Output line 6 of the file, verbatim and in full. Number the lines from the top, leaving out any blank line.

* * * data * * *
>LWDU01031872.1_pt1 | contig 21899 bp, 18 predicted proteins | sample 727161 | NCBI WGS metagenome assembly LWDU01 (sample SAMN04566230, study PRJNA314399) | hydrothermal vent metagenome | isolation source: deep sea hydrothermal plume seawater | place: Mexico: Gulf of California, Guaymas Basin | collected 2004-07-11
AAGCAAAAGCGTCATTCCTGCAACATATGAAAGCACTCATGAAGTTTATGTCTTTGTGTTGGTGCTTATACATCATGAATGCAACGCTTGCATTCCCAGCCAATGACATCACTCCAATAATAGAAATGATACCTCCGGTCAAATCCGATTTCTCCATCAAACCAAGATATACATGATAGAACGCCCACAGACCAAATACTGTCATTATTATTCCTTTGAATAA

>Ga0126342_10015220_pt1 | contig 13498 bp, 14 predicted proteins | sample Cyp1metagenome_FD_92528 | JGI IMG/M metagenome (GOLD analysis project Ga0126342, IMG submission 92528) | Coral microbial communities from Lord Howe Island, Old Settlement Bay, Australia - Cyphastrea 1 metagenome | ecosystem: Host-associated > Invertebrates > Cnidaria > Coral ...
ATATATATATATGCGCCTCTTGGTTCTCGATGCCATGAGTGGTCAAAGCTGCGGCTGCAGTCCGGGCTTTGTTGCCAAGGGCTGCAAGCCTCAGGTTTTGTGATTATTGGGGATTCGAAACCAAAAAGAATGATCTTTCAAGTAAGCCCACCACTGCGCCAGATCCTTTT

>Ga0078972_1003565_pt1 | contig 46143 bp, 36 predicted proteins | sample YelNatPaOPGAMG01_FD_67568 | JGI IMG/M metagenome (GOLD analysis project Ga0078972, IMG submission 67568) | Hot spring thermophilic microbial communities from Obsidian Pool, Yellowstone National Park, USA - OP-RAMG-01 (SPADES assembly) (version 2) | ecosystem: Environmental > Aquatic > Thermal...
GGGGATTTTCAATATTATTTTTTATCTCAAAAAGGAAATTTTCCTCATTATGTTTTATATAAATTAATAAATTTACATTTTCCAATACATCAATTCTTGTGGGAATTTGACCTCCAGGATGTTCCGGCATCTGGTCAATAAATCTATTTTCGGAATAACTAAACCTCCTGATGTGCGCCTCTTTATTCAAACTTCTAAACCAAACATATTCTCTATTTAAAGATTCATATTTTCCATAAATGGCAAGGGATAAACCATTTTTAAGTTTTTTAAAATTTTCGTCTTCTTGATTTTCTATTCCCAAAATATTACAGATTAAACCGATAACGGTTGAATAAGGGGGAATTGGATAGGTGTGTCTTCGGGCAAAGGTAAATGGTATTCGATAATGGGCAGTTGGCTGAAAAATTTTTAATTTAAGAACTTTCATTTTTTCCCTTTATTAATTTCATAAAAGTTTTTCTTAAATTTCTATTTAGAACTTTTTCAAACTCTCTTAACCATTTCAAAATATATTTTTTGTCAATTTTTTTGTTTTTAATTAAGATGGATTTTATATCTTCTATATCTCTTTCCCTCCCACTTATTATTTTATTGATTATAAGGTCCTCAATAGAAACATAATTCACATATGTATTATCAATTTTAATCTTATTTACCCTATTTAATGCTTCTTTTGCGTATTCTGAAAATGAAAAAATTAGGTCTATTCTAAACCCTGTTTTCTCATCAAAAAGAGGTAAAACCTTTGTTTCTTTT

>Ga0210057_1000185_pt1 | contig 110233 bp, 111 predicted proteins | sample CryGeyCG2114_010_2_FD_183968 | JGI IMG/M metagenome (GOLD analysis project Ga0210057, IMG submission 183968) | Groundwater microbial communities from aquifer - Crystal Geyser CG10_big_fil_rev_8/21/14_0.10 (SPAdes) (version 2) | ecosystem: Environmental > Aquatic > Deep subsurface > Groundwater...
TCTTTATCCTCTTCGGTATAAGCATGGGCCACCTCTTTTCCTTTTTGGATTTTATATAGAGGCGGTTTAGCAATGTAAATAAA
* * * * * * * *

GGGGATTTTCAATATTATTTTTTATCTCAAAAAGGAAATTTTCCTCATTATGTTTTATATAAATTAATAAATTTACATTTTCCAATACATCAATTCTTGTGGGAATTTGACCTCCAGGATGTTCCGGCATCTGGTCAATAAATCTATTTTCGGAATAACTAAACCTCCTGATGTGCGCCTCTTTATTCAAACTTCTAAACCAAACATATTCTCTATTTAAAGATTCATATTTTCCATAAATGGCAAGGGATAAACCATTTTTAAGTTTTTTAAAATTTTCGTCTTCTTGATTTTCTATTCCCAAAATATTACAGATTAAACCGATAACGGTTGAATAAGGGGGAATTGGATAGGTGTGTCTTCGGGCAAAGGTAAATGGTATTCGATAATGGGCAGTTGGCTGAAAAATTTTTAATTTAAGAACTTTCATTTTTTCCCTTTATTAATTTCATAAAAGTTTTTCTTAAATTTCTATTTAGAACTTTTTCAAACTCTCTTAACCATTTCAAAATATATTTTTTGTCAATTTTTTTGTTTTTAATTAAGATGGATTTTATATCTTCTATATCTCTTTCCCTCCCACTTATTATTTTATTGATTATAAGGTCCTCAATAGAAACATAATTCACATATGTATTATCAATTTTAATCTTATTTACCCTATTTAATGCTTCTTTTGCGTATTCTGAAAATGAAAAAATTAGGTCTATTCTAAACCCTGTTTTCTCATCAAAAAGAGGTAAAACCTTTGTTTCTTTT